The primary consideration that made the RSS ask for Advani's displacement was its own firm view that NDA politics had not done any good to the Sangh Parivar's political arm or its Hindutva politics. In this background, the RSS would obviously push for a more aggressive Hindutva line from the future leadership of the BJP. The secular parties associated with the NDA would also have to take into account this impending change. And their perceptions and reservations on this change could have a negative effect on the NDA even in the forthcoming Bihar Assembly elections, rated as the next big political battle of the country.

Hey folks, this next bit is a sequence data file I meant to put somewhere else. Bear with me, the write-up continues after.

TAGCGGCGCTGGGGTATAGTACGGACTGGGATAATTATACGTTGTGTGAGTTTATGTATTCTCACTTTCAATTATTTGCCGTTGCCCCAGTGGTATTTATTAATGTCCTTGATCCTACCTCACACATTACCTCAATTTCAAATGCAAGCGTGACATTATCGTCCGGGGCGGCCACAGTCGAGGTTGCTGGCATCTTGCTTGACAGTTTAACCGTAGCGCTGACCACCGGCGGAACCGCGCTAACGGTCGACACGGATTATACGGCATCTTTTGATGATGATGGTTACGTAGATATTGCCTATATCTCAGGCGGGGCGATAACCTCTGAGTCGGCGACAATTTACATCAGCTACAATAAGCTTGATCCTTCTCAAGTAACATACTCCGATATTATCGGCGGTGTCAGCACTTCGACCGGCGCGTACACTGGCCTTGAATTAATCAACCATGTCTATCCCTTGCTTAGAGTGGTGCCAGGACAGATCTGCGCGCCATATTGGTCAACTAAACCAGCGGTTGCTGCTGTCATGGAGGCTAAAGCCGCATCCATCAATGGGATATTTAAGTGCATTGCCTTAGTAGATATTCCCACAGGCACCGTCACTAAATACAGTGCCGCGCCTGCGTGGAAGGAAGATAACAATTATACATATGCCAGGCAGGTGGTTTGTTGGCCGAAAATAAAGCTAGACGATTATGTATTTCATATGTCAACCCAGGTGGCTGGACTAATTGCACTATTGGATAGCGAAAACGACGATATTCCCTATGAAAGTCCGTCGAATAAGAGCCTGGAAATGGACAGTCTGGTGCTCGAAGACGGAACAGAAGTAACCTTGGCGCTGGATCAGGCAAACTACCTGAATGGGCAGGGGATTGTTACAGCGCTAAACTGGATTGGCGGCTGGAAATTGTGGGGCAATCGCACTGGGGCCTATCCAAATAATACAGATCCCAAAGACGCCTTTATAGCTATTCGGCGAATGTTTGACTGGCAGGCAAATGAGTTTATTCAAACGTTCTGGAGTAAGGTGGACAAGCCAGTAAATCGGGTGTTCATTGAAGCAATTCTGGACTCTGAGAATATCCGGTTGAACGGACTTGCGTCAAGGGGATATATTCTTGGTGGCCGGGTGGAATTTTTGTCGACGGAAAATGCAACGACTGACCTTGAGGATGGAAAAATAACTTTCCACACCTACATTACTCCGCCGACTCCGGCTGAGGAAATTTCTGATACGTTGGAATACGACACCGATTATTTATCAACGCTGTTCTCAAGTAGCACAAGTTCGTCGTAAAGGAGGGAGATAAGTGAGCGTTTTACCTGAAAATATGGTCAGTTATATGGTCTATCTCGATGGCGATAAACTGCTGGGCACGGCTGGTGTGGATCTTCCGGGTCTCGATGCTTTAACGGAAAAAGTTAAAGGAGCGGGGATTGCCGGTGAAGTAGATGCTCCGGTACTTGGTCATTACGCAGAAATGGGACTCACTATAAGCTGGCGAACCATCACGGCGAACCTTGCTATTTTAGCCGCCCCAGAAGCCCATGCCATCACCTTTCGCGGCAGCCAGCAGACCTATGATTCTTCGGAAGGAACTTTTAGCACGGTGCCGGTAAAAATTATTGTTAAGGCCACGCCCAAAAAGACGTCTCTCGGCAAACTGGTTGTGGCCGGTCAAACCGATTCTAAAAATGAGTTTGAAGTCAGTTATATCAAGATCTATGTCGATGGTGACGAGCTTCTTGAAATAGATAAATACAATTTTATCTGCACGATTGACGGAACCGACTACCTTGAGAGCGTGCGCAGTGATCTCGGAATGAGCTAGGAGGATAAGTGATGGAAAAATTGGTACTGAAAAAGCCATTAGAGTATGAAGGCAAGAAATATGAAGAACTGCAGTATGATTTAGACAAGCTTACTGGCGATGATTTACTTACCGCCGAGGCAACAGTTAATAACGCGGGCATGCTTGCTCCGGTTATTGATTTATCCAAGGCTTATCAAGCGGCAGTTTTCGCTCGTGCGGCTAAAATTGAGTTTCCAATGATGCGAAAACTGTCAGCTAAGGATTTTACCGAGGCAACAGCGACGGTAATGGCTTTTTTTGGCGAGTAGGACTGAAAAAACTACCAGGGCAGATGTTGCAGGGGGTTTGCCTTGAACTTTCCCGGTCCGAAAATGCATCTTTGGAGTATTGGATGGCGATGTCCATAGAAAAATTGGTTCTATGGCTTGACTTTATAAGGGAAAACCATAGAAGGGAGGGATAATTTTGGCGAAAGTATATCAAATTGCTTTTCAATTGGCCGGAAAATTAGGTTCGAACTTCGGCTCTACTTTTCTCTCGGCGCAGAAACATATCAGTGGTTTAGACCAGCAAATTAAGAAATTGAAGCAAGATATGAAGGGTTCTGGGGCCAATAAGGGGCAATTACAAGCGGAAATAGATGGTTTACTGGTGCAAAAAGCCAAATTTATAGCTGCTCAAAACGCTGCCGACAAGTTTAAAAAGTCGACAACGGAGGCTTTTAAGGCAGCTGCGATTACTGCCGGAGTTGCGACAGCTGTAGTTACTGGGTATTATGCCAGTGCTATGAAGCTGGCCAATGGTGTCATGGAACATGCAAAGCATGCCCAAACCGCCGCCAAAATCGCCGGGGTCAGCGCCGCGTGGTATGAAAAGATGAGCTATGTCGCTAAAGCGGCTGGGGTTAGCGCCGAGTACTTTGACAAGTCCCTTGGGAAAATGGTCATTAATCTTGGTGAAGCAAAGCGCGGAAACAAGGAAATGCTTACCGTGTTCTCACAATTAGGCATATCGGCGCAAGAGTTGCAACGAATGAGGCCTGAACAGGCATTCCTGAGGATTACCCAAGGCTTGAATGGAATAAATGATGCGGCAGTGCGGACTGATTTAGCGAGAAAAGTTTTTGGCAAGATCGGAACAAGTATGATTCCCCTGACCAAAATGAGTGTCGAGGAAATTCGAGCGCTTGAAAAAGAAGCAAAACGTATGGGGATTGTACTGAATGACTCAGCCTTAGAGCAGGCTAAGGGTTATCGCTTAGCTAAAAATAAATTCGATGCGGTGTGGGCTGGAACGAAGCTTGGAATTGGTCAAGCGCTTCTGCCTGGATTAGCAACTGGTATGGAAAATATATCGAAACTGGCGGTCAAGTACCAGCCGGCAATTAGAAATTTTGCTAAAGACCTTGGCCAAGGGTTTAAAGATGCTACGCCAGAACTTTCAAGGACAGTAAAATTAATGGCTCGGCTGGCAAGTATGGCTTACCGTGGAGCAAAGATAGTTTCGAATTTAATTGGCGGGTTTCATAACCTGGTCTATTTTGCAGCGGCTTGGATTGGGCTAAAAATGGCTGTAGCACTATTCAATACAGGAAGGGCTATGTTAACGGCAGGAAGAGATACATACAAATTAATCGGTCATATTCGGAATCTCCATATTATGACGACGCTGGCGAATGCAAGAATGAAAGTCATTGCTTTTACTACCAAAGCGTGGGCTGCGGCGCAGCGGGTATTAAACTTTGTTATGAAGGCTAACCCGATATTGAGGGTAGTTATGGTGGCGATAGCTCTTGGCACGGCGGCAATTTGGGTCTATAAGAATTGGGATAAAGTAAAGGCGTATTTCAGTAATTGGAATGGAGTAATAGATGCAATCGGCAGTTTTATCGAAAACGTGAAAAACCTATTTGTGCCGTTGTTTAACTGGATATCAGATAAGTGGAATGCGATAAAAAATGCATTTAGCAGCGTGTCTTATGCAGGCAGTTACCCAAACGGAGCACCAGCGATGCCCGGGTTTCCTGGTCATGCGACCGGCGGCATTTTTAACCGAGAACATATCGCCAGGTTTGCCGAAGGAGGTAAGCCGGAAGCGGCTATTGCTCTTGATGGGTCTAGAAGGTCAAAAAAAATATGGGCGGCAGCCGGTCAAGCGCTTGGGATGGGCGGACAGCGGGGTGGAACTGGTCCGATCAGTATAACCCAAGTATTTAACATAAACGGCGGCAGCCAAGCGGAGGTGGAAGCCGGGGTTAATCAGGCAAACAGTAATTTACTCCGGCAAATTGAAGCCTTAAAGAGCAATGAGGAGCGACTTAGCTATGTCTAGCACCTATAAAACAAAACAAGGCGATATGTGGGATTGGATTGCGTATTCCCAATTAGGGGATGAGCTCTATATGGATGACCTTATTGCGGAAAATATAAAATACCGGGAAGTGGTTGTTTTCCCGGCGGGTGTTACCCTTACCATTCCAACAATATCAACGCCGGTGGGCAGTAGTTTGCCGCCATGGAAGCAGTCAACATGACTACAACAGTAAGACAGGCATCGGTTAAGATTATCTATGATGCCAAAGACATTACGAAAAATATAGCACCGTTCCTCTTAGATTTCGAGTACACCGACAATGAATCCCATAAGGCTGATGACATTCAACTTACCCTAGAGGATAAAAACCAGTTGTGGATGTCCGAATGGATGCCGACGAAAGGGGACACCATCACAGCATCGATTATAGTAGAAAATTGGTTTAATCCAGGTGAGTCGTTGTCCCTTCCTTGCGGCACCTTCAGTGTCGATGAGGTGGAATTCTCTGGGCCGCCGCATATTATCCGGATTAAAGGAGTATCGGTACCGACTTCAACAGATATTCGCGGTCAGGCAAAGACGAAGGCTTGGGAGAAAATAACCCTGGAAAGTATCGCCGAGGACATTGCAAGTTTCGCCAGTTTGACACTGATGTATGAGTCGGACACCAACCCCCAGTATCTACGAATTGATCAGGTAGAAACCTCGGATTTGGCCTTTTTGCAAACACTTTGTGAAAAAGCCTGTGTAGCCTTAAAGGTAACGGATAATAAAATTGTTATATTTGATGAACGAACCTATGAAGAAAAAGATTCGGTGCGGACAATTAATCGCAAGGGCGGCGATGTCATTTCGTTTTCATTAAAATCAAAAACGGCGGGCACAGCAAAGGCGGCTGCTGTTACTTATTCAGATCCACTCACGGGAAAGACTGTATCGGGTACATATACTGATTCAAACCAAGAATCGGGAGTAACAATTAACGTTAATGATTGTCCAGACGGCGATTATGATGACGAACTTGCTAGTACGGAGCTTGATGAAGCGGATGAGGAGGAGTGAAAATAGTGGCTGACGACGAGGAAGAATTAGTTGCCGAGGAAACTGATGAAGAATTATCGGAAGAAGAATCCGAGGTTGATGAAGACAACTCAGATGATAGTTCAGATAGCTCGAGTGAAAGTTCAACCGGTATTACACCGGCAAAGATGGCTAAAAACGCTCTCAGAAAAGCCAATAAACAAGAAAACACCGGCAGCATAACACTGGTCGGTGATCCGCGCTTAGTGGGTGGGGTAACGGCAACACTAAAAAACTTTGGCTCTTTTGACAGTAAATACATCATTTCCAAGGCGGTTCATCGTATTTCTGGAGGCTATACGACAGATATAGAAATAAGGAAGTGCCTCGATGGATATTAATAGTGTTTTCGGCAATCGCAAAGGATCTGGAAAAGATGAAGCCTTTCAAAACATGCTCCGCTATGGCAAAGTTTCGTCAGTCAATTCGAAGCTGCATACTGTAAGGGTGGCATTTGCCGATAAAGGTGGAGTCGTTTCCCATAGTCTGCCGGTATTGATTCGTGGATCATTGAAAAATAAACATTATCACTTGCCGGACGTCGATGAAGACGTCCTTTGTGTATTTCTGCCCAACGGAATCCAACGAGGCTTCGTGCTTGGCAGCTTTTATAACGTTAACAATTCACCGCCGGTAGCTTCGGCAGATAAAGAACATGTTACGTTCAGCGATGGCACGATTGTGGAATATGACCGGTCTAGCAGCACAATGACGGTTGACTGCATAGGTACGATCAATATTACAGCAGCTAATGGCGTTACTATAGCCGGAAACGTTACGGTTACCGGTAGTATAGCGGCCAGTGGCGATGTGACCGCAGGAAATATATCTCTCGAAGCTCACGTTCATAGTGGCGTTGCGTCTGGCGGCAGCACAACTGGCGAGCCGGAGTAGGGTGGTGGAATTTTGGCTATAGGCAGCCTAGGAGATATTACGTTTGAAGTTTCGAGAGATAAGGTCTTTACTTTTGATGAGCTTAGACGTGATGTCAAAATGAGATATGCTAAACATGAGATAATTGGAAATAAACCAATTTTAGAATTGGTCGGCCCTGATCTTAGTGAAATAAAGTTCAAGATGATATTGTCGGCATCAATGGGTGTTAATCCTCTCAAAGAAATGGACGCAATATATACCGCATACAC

Will Advani and his supporters be able to devise strategies to overcome such a negative impact? The overall mood in the BJP and among Advani supporters as the National Executive came to a close gave no indications about a strategy or plan of action to counter this.